The other week I attended DancerPalooza and Dance Teacher Summit as an Exhibitor for StarQuest. I forgot how much I like being surrounded by mass groups of people who share my interests! As always, since I …Read More
Ken Robinson says Schools Kill Creativity…
This “creativity expert” says “We are educating people out of creativity”. I wish everyone in education, the arts, and entertainment watched this video.
Take 19 minutes and 21 seconds of your day to enjoy this seminar brought to you by TED:
When I was a senior in high school, my guidance counselor Mr. W. pulled me into his office and attempted to “talk me out of” going into the entertainment industry. Thank gorsh the thick-headed teenager in me remained committed to my passions.
Partnerships are a valuable way of building a brand. It is hard to put a price tag on the value driven by an association with a reputable organization. There are many win/win possibilities out there. In trade, in eblast swaps, in awareness opportunities, in product placements…You get it.
I am proud to announce my most recently won partnership. This partnership is a one hand washes the other payment system. We promote them, they promote us, we have their clients eyes, they have my industries heart.
Ladies and Gentlemen, today at 1:30 PM Eastern Time, StarQuest International will be formally announcing our alliance with the Broadway show Burn The Floor.
Often I get questions through email, phone calls, and faxes (Yes… I get asked questions through fax from time to time….I didn’t even know my efax number was still active…). Here are a sampling of some of the questions I get:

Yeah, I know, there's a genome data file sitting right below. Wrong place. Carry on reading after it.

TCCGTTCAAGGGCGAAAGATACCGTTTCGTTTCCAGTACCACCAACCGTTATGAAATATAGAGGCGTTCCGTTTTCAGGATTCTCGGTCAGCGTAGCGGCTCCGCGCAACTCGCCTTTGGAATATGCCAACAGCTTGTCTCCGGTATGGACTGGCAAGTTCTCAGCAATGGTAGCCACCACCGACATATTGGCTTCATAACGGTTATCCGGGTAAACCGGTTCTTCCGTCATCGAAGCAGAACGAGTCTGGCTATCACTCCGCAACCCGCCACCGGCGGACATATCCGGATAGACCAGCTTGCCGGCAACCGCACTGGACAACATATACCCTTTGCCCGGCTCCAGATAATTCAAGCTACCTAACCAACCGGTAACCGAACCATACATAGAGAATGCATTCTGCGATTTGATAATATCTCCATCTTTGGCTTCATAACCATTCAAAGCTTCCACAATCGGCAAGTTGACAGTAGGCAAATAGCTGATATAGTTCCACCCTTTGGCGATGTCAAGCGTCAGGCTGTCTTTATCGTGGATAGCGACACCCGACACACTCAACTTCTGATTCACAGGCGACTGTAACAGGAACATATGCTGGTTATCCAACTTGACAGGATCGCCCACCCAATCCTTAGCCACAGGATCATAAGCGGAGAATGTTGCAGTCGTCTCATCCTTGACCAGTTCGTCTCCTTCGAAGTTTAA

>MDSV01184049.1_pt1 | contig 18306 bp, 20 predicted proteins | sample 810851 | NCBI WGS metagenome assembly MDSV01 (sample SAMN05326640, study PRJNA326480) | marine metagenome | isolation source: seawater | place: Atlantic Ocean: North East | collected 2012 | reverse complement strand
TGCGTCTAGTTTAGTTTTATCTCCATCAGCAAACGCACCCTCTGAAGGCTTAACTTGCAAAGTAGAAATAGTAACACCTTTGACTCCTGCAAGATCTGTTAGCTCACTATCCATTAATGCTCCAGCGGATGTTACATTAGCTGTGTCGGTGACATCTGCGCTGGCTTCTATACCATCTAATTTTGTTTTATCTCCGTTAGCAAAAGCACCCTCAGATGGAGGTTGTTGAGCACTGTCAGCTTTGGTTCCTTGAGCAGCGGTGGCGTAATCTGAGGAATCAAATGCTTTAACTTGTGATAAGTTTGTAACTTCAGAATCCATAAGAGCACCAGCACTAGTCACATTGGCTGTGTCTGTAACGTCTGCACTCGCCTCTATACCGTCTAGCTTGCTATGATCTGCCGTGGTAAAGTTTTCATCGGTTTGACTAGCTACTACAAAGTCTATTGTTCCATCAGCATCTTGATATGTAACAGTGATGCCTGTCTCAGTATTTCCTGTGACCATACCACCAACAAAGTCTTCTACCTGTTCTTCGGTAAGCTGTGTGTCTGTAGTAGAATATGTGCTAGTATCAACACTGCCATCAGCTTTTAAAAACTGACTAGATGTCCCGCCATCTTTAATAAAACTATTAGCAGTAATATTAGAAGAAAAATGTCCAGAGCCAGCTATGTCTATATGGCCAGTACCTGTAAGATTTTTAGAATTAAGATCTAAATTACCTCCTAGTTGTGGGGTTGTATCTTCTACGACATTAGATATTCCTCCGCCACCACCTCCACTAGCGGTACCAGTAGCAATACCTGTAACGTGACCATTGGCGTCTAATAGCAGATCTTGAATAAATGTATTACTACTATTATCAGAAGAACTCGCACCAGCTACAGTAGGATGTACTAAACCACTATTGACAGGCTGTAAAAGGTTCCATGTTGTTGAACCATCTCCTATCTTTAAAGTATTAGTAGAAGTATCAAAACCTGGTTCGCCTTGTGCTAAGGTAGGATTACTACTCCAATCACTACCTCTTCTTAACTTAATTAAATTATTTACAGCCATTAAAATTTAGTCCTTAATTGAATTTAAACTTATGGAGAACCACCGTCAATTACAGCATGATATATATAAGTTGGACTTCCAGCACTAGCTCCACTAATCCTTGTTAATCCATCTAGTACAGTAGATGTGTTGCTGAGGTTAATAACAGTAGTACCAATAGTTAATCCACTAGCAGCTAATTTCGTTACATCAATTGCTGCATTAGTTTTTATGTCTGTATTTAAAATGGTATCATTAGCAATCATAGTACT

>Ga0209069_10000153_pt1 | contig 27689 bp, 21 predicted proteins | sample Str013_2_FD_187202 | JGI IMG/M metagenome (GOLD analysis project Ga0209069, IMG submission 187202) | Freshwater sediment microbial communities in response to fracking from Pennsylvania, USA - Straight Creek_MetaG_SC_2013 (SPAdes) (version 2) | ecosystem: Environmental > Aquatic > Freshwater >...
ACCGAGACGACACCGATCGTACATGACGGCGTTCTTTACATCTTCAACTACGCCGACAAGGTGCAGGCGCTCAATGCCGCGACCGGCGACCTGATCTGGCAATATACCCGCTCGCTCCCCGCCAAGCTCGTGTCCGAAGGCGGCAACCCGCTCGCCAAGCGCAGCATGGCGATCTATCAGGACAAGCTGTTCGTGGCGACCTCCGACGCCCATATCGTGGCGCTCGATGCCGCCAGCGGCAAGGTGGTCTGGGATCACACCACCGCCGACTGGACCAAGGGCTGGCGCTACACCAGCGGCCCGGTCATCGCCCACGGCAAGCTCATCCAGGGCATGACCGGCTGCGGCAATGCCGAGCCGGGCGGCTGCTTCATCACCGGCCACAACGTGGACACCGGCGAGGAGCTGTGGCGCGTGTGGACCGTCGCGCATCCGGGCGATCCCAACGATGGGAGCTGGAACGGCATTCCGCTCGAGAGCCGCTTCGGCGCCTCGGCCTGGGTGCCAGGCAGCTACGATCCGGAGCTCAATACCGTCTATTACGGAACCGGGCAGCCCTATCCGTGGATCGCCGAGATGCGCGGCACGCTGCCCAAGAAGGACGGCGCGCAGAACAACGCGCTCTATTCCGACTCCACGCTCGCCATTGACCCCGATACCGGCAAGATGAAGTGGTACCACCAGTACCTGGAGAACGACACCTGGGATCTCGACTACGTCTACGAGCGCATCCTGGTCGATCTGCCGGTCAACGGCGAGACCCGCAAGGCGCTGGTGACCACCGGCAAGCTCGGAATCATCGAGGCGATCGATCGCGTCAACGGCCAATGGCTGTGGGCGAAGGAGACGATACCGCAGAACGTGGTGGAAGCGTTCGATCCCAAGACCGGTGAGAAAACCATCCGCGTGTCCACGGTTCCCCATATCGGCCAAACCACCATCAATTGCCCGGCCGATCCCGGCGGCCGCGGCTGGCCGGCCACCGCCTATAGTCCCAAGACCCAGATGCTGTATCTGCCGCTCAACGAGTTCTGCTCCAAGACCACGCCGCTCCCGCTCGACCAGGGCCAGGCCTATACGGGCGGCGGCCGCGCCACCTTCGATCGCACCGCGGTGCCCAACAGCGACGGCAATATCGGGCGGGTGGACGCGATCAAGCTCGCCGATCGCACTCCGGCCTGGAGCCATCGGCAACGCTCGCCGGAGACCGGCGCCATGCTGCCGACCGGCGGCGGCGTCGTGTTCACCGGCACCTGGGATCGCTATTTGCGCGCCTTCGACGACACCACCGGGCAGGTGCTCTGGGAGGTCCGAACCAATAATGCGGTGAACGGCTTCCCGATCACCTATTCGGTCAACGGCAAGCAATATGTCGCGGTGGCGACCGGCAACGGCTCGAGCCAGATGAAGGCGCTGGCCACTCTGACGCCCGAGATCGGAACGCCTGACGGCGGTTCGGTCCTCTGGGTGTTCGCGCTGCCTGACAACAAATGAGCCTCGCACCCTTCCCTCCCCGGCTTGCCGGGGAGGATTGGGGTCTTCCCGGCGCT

– Should I send my theatrical resume or my business resume?
– Do you need a cover letter?
– Is there a limit to how many words I should keep my cover letter to?
– Would you like a photo? (Hu?)
– What should I wear to the interview?
Here is my answer to all of the above questions: “Apply in a way you would like to represent yourself for this particular position”.
The Three Learning Styles:
1) Auditory Learners
2) Visual Learner
3) Tactile/Kinesthetic Learners
Tell, Show, Do, and Review:
Tell – Tell the company members what the task is, and why it is being done. (This covers the Auditory Learners.)
Show – Do the task yourself, or have a skilled technician do the job. (This covers the Visual Learners.)
Do – Have the company members do the task themselves. (This gets your Kinesthetic learners in on the action.)
Review – Go over with the company what you have done by asking questions and getting feedback. (Reinforces the task overall.)
What I Learned When I was 12 Years Old:
Goal setting can be as simple as writing down your top 3 things you want to achieve, or as complex as a full 10-year plan for life. Regardless to how you go about committing to your goals, the mere act of getting them down on paper and (possibly) sharing it with others brings a huge element of reality to your aspirations. To go really in-depth Google: goal setting here.
Just Do It:
I encourage you all to set a minimum of three big goals (RIGHT NOW!) that you would like to attain in your entertainment/arts career this year. I further challenge you to share them with the other readers of the TrendErtainment blog by listing them in the comments section below.
(Dad, I want you to participate in this exercise too!)
For those of you who don’t want to spend too much time on this TrendErtainment exercise, here is a basic set of instructions for simple goal setting:
1) Pick up a pad of paper or pen (or open a new document on your computer).
2) Write down the top three things you want to achieve in the next 365 days.
3) Share these three thing or more in this blog
4) Put your goals somewhere safe and review monthly (Give yourselves an evaluation on how your doing).
It is my GOAL to have a minimum of three readers list their entertainment goals in the comments section below. Perhaps another reader in this blog can help you attain your goal!
Go ahead, what do you have to lose?
I will even follow up with you every other month through the year to see how your progress is doing.
I’ll show you mine, if you show me yours: